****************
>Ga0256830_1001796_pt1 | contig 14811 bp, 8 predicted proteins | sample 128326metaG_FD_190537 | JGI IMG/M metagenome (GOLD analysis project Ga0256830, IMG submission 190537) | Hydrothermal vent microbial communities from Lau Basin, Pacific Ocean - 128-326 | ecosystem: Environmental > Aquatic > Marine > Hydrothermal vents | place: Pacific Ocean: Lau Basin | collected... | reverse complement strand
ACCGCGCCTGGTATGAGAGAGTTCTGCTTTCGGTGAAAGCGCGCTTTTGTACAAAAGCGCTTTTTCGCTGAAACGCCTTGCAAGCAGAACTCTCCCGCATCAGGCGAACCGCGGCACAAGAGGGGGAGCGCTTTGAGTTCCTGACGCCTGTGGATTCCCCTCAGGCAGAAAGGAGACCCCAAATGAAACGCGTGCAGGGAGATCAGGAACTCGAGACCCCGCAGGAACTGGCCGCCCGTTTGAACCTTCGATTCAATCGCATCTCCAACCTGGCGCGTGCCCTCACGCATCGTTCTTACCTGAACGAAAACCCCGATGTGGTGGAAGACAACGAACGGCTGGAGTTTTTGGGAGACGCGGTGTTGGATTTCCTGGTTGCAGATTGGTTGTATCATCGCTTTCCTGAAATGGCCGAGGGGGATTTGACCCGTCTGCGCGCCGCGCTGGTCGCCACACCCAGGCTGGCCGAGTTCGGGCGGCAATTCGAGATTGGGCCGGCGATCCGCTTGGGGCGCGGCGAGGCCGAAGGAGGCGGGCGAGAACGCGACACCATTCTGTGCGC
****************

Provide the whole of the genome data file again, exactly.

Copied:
>Ga0256830_1001796_pt1 | contig 14811 bp, 8 predicted proteins | sample 128326metaG_FD_190537 | JGI IMG/M metagenome (GOLD analysis project Ga0256830, IMG submission 190537) | Hydrothermal vent microbial communities from Lau Basin, Pacific Ocean - 128-326 | ecosystem: Environmental > Aquatic > Marine > Hydrothermal vents | place: Pacific Ocean: Lau Basin | collected... | reverse complement strand
ACCGCGCCTGGTATGAGAGAGTTCTGCTTTCGGTGAAAGCGCGCTTTTGTACAAAAGCGCTTTTTCGCTGAAACGCCTTGCAAGCAGAACTCTCCCGCATCAGGCGAACCGCGGCACAAGAGGGGGAGCGCTTTGAGTTCCTGACGCCTGTGGATTCCCCTCAGGCAGAAAGGAGACCCCAAATGAAACGCGTGCAGGGAGATCAGGAACTCGAGACCCCGCAGGAACTGGCCGCCCGTTTGAACCTTCGATTCAATCGCATCTCCAACCTGGCGCGTGCCCTCACGCATCGTTCTTACCTGAACGAAAACCCCGATGTGGTGGAAGACAACGAACGGCTGGAGTTTTTGGGAGACGCGGTGTTGGATTTCCTGGTTGCAGATTGGTTGTATCATCGCTTTCCTGAAATGGCCGAGGGGGATTTGACCCGTCTGCGCGCCGCGCTGGTCGCCACACCCAGGCTGGCCGAGTTCGGGCGGCAATTCGAGATTGGGCCGGCGATCCGCTTGGGGCGCGGCGAGGCCGAAGGAGGCGGGCGAGAACGCGACACCATTCTGTGCGC